When can you be detained under the Mental Health Act?


In order to be detained under the Mental Health Act 1983 (MHA) you must have a mental disorder and the court must order your detention. Amendments were made to the Act in 2007 but it is still referred to as the MHA 1983.

The MHA defines three types of mental disorder:

  • The first is ‘severe mental impairment’. This is a state of arrested or incomplete development of the mind, which is responsible for the severe impairment of intelligence and social functioning. It is associated with abnormally aggressive or irresponsible behaviour on behalf of the person concerned
  • The second type of mental disorder is ‘mental impairment’. This type of mental disorder has the same characteristics as severe mental impairment, but to a lesser extent. Solicitors can advise how these types of mental impairment could impact on any case the person becomes involved in as either a victim or a witness. Civil and criminal law solicitors can advise in these areas
  • The third type of mental disorder under the MHA is a ‘psychopathic disorder’. This is classified as a persistent disorder or disability of mind which results in abnormally aggressive or seriously irresponsible behaviour by the person concerned

A person also can be detained under the MHA if they have a mental illness. Mental illness is not defined in the MHA but the courts have previously included:

  • Arrested or incomplete development
  • Psychopathic disorder
  • Any disorder or disability of the mind e.g. schizophrenia, eating disorders, and bi-polar disorder, but generally excludes learning disabilities and dependence on alcohol or drugs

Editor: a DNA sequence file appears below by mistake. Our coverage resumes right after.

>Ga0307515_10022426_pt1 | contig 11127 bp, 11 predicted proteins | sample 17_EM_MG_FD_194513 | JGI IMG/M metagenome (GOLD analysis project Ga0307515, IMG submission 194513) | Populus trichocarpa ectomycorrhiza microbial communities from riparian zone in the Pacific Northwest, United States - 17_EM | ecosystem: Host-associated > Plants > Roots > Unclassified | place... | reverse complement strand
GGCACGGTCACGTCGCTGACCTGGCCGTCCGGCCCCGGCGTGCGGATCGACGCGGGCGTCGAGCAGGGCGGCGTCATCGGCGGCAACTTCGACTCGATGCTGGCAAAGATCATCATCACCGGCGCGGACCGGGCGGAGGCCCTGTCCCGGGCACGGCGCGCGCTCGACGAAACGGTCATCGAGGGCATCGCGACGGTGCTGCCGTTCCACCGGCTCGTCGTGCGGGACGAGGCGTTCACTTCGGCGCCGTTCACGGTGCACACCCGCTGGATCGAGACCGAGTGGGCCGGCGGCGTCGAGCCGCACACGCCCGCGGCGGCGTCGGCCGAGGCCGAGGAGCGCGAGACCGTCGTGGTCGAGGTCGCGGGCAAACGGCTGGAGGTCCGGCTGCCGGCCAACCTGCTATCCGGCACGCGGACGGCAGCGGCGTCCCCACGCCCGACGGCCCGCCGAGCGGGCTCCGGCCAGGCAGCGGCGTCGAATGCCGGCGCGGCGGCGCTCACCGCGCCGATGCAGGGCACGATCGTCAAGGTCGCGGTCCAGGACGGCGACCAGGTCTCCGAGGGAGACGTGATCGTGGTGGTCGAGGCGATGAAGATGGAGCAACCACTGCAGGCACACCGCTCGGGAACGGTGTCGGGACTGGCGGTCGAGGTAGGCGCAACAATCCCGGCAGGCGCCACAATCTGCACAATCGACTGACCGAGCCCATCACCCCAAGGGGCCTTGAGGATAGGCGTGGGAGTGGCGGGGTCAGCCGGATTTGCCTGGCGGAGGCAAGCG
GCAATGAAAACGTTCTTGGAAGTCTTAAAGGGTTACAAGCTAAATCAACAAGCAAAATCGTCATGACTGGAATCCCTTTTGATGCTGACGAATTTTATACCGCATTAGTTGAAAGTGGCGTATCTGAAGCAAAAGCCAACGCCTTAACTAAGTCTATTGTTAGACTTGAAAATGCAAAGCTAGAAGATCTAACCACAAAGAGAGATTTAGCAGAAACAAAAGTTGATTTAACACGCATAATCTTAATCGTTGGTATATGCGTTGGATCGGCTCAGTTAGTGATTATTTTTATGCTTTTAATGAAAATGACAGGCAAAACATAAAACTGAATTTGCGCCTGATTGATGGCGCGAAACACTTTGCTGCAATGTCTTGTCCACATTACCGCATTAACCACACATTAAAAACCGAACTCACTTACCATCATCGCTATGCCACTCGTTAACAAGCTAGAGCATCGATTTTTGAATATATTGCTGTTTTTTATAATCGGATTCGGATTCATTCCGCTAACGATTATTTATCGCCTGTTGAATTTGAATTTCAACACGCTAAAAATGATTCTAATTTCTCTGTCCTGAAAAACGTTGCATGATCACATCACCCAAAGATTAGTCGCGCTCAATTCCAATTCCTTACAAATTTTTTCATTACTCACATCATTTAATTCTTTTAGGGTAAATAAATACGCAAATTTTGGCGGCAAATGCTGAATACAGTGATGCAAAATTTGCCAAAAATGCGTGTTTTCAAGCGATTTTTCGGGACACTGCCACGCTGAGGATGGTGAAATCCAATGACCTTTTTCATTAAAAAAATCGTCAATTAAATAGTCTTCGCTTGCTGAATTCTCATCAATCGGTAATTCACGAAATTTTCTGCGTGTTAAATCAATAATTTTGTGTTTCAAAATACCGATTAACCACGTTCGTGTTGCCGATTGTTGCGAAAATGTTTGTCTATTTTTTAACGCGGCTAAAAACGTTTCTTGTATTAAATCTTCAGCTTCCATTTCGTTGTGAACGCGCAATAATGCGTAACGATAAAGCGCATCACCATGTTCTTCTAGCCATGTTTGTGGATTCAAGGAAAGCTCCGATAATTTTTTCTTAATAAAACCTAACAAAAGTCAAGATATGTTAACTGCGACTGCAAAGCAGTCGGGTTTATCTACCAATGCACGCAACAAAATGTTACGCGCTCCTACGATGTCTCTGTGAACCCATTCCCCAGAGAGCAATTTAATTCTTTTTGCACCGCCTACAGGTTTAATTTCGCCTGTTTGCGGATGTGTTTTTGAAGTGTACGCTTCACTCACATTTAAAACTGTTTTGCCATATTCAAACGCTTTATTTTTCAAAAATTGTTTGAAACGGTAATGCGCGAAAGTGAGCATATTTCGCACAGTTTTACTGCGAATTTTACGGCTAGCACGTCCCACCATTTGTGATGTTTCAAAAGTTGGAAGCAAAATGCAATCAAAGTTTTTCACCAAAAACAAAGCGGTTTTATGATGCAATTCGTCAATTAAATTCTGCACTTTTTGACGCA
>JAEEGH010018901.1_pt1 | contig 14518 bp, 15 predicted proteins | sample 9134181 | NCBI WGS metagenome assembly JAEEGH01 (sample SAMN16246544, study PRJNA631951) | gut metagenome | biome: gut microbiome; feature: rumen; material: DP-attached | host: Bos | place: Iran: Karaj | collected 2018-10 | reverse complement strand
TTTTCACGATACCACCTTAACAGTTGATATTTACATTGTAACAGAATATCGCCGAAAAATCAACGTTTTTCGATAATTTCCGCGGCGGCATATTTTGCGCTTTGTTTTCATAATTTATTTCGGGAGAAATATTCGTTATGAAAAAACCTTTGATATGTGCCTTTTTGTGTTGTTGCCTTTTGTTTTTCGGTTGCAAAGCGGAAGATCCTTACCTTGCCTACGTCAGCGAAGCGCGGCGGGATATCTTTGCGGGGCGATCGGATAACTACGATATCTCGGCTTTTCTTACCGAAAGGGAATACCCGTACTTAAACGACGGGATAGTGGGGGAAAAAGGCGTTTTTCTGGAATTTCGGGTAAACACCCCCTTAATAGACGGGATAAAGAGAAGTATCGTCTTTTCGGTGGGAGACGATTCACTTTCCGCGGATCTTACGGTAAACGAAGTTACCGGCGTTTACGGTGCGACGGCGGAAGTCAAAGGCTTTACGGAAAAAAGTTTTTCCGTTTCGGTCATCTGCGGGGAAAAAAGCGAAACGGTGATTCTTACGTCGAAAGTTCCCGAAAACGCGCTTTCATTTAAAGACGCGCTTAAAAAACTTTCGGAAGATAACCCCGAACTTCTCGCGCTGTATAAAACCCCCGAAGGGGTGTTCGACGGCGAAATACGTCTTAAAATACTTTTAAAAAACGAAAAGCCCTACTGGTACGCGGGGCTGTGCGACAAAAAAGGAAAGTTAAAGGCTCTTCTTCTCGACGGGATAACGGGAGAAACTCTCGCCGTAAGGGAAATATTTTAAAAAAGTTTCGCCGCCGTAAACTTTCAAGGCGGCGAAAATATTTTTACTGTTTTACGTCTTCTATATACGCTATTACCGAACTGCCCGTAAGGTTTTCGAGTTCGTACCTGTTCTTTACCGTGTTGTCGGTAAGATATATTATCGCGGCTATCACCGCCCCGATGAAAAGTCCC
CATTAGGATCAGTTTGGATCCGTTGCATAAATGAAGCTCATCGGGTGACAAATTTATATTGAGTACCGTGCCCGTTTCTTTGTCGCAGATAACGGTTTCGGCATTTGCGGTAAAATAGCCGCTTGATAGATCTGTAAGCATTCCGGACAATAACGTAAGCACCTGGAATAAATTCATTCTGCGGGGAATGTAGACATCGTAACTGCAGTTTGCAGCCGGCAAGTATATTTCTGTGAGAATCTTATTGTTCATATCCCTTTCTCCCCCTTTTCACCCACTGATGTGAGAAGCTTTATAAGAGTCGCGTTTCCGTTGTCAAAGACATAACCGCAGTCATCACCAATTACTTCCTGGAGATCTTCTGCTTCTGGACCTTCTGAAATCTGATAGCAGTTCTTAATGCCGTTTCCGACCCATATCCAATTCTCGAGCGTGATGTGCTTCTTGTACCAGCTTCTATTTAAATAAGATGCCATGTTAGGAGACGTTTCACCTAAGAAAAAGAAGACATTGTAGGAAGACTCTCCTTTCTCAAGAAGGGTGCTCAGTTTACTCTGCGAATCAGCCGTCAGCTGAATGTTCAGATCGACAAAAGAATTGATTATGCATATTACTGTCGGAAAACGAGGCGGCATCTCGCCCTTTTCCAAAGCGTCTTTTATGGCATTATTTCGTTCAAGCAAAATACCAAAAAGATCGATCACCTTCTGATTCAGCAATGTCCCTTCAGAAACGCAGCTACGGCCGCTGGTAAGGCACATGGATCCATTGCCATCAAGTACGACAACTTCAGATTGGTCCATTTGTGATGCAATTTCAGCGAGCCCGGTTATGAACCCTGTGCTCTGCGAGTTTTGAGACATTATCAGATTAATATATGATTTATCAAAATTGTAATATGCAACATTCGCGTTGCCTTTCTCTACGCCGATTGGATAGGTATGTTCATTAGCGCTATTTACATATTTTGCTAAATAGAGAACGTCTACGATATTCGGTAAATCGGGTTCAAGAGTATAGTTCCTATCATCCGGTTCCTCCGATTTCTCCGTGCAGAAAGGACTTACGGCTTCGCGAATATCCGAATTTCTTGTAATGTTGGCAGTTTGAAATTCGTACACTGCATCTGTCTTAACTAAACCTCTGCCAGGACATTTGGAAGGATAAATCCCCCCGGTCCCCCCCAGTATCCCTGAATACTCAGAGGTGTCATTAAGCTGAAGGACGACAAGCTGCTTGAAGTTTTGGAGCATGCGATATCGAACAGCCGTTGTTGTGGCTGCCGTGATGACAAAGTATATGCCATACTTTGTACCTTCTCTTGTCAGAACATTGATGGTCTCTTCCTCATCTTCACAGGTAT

Medical opinion

In addition to the requirement to have a mental disorder or illness, the person must be also considered a threat to their own health and safety or the safety of others, in order for the court to order their detention.

This opinion must be given in writing by two registered medical practitioners in the application for assessment and treatment.

What rights do you have whilst detained?

A person detained under the MHA is entitled to remain in control of their property and finances.

If a person is not considered to be capable of maintaining control over their affairs, an application must be made to the court in order to appoint a receiver. A solicitor can make this application to the court on behalf of the detained person’s family.

A detained person also has the right to receive visitors from relative and friends when they are detained. This right can only be refused in limited and justified circumstances.

For example, if the visit would impair the patient’s recovery or if the relative or friend is supplying illegal drugs to the patient. Any objection to these visits can be challenged in court.

People detained under the MHA have the right to appeal their detention. The conditions of appeal will depend on the part of the MHA under which they were sectioned. Your circumstances will determine which section of the MHA applies to you, and a specialist solicitor can recommend the best course of action for your case.

Has there been a breach under the Mental Health Act? Contact Law can put you in touch with a solicitor specialising in mental health law matters. Please call us on 0800 1777 162 or complete the web-form above.

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